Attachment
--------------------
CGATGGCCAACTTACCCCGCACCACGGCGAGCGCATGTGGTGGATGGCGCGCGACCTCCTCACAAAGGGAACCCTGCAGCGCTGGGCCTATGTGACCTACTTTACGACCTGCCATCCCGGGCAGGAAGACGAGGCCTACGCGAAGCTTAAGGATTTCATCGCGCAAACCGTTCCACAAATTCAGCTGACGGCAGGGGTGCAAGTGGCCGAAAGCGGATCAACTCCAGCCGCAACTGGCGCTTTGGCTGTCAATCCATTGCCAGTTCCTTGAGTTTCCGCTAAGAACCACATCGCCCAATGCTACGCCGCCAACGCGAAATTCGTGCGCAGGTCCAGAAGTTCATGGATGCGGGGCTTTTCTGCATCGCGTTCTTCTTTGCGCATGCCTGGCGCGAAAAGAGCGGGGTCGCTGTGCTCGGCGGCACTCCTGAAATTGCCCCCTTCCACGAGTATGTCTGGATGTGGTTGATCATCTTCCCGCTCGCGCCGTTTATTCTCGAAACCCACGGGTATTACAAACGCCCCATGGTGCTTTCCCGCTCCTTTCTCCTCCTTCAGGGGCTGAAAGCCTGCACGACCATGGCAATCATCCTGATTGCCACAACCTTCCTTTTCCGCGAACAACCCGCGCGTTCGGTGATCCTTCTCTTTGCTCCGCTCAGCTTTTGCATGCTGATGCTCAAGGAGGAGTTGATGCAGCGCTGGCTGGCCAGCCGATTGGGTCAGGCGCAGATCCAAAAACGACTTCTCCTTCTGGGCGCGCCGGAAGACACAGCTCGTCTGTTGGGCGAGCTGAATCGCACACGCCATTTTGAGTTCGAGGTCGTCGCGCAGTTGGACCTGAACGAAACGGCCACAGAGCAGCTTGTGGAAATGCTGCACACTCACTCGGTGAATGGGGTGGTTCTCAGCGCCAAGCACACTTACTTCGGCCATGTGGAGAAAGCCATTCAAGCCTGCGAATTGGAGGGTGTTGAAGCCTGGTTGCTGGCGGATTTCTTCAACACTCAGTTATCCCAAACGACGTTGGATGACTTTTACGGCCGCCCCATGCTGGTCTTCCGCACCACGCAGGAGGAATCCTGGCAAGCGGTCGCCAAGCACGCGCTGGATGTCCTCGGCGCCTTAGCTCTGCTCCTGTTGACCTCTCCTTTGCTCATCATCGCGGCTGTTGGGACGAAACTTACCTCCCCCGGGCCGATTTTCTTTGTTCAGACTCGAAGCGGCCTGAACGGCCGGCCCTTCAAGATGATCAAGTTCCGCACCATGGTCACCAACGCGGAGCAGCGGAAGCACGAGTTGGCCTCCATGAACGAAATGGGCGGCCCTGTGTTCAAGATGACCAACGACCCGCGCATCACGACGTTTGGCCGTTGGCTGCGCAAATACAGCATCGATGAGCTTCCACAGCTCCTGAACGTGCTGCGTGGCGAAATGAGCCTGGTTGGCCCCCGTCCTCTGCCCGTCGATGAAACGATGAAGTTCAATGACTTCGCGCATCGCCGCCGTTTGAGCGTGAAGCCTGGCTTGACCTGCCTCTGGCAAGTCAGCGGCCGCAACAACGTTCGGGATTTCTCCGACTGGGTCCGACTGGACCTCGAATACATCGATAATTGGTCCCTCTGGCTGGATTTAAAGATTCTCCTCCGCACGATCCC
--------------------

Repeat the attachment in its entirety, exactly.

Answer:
CGATGGCCAACTTACCCCGCACCACGGCGAGCGCATGTGGTGGATGGCGCGCGACCTCCTCACAAAGGGAACCCTGCAGCGCTGGGCCTATGTGACCTACTTTACGACCTGCCATCCCGGGCAGGAAGACGAGGCCTACGCGAAGCTTAAGGATTTCATCGCGCAAACCGTTCCACAAATTCAGCTGACGGCAGGGGTGCAAGTGGCCGAAAGCGGATCAACTCCAGCCGCAACTGGCGCTTTGGCTGTCAATCCATTGCCAGTTCCTTGAGTTTCCGCTAAGAACCACATCGCCCAATGCTACGCCGCCAACGCGAAATTCGTGCGCAGGTCCAGAAGTTCATGGATGCGGGGCTTTTCTGCATCGCGTTCTTCTTTGCGCATGCCTGGCGCGAAAAGAGCGGGGTCGCTGTGCTCGGCGGCACTCCTGAAATTGCCCCCTTCCACGAGTATGTCTGGATGTGGTTGATCATCTTCCCGCTCGCGCCGTTTATTCTCGAAACCCACGGGTATTACAAACGCCCCATGGTGCTTTCCCGCTCCTTTCTCCTCCTTCAGGGGCTGAAAGCCTGCACGACCATGGCAATCATCCTGATTGCCACAACCTTCCTTTTCCGCGAACAACCCGCGCGTTCGGTGATCCTTCTCTTTGCTCCGCTCAGCTTTTGCATGCTGATGCTCAAGGAGGAGTTGATGCAGCGCTGGCTGGCCAGCCGATTGGGTCAGGCGCAGATCCAAAAACGACTTCTCCTTCTGGGCGCGCCGGAAGACACAGCTCGTCTGTTGGGCGAGCTGAATCGCACACGCCATTTTGAGTTCGAGGTCGTCGCGCAGTTGGACCTGAACGAAACGGCCACAGAGCAGCTTGTGGAAATGCTGCACACTCACTCGGTGAATGGGGTGGTTCTCAGCGCCAAGCACACTTACTTCGGCCATGTGGAGAAAGCCATTCAAGCCTGCGAATTGGAGGGTGTTGAAGCCTGGTTGCTGGCGGATTTCTTCAACACTCAGTTATCCCAAACGACGTTGGATGACTTTTACGGCCGCCCCATGCTGGTCTTCCGCACCACGCAGGAGGAATCCTGGCAAGCGGTCGCCAAGCACGCGCTGGATGTCCTCGGCGCCTTAGCTCTGCTCCTGTTGACCTCTCCTTTGCTCATCATCGCGGCTGTTGGGACGAAACTTACCTCCCCCGGGCCGATTTTCTTTGTTCAGACTCGAAGCGGCCTGAACGGCCGGCCCTTCAAGATGATCAAGTTCCGCACCATGGTCACCAACGCGGAGCAGCGGAAGCACGAGTTGGCCTCCATGAACGAAATGGGCGGCCCTGTGTTCAAGATGACCAACGACCCGCGCATCACGACGTTTGGCCGTTGGCTGCGCAAATACAGCATCGATGAGCTTCCACAGCTCCTGAACGTGCTGCGTGGCGAAATGAGCCTGGTTGGCCCCCGTCCTCTGCCCGTCGATGAAACGATGAAGTTCAATGACTTCGCGCATCGCCGCCGTTTGAGCGTGAAGCCTGGCTTGACCTGCCTCTGGCAAGTCAGCGGCCGCAACAACGTTCGGGATTTCTCCGACTGGGTCCGACTGGACCTCGAATACATCGATAATTGGTCCCTCTGGCTGGATTTAAAGATTCTCCTCCGCACGATCCC